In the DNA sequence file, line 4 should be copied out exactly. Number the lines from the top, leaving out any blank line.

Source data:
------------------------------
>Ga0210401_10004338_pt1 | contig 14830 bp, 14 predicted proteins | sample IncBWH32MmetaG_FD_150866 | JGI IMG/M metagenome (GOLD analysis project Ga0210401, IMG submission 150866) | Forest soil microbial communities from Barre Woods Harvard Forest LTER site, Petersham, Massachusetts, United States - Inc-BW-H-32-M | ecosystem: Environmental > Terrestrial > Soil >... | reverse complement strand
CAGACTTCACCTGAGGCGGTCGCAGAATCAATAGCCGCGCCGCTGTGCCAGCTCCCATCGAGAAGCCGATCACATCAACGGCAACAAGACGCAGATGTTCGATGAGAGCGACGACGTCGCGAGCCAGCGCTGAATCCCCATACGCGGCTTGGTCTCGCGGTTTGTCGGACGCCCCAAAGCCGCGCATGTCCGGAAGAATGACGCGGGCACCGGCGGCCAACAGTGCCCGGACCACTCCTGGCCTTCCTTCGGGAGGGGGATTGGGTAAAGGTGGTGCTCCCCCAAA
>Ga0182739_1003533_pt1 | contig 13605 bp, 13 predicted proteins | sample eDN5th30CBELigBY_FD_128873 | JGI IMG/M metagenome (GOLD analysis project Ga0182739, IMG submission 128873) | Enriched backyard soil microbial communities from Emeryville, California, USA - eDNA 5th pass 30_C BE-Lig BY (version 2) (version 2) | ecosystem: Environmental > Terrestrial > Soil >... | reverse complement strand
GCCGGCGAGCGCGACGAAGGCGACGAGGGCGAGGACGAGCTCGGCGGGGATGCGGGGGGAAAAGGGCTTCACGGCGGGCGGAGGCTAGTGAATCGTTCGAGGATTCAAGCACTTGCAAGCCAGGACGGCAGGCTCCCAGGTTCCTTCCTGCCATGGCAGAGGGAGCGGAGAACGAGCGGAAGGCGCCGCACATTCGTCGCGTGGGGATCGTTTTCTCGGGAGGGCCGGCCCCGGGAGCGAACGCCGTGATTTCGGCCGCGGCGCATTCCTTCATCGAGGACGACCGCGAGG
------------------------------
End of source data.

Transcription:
GCCGGCGAGCGCGACGAAGGCGACGAGGGCGAGGACGAGCTCGGCGGGGATGCGGGGGGAAAAGGGCTTCACGGCGGGCGGAGGCTAGTGAATCGTTCGAGGATTCAAGCACTTGCAAGCCAGGACGGCAGGCTCCCAGGTTCCTTCCTGCCATGGCAGAGGGAGCGGAGAACGAGCGGAAGGCGCCGCACATTCGTCGCGTGGGGATCGTTTTCTCGGGAGGGCCGGCCCCGGGAGCGAACGCCGTGATTTCGGCCGCGGCGCATTCCTTCATCGAGGACGACCGCGAGG